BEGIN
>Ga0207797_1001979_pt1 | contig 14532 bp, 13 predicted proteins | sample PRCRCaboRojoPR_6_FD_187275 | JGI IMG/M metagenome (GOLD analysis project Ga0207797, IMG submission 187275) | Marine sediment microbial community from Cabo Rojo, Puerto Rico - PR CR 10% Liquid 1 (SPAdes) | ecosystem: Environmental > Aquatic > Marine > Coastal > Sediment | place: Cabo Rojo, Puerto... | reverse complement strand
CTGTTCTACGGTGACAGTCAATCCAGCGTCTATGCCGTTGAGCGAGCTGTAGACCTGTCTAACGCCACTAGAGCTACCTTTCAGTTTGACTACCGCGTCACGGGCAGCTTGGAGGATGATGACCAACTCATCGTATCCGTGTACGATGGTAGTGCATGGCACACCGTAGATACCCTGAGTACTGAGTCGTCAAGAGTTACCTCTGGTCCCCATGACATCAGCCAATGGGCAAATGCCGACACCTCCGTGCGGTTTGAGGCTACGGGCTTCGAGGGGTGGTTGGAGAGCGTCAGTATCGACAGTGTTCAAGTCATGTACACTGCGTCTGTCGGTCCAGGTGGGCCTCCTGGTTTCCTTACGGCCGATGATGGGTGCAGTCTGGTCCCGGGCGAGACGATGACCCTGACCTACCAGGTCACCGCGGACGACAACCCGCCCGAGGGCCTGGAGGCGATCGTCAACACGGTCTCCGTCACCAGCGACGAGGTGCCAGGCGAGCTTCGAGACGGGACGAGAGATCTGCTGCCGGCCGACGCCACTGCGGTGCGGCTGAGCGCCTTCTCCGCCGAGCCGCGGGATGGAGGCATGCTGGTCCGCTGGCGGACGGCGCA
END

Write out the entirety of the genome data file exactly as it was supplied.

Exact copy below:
>Ga0207797_1001979_pt1 | contig 14532 bp, 13 predicted proteins | sample PRCRCaboRojoPR_6_FD_187275 | JGI IMG/M metagenome (GOLD analysis project Ga0207797, IMG submission 187275) | Marine sediment microbial community from Cabo Rojo, Puerto Rico - PR CR 10% Liquid 1 (SPAdes) | ecosystem: Environmental > Aquatic > Marine > Coastal > Sediment | place: Cabo Rojo, Puerto... | reverse complement strand
CTGTTCTACGGTGACAGTCAATCCAGCGTCTATGCCGTTGAGCGAGCTGTAGACCTGTCTAACGCCACTAGAGCTACCTTTCAGTTTGACTACCGCGTCACGGGCAGCTTGGAGGATGATGACCAACTCATCGTATCCGTGTACGATGGTAGTGCATGGCACACCGTAGATACCCTGAGTACTGAGTCGTCAAGAGTTACCTCTGGTCCCCATGACATCAGCCAATGGGCAAATGCCGACACCTCCGTGCGGTTTGAGGCTACGGGCTTCGAGGGGTGGTTGGAGAGCGTCAGTATCGACAGTGTTCAAGTCATGTACACTGCGTCTGTCGGTCCAGGTGGGCCTCCTGGTTTCCTTACGGCCGATGATGGGTGCAGTCTGGTCCCGGGCGAGACGATGACCCTGACCTACCAGGTCACCGCGGACGACAACCCGCCCGAGGGCCTGGAGGCGATCGTCAACACGGTCTCCGTCACCAGCGACGAGGTGCCAGGCGAGCTTCGAGACGGGACGAGAGATCTGCTGCCGGCCGACGCCACTGCGGTGCGGCTGAGCGCCTTCTCCGCCGAGCCGCGGGATGGAGGCATGCTGGTCCGCTGGCGGACGGCGCA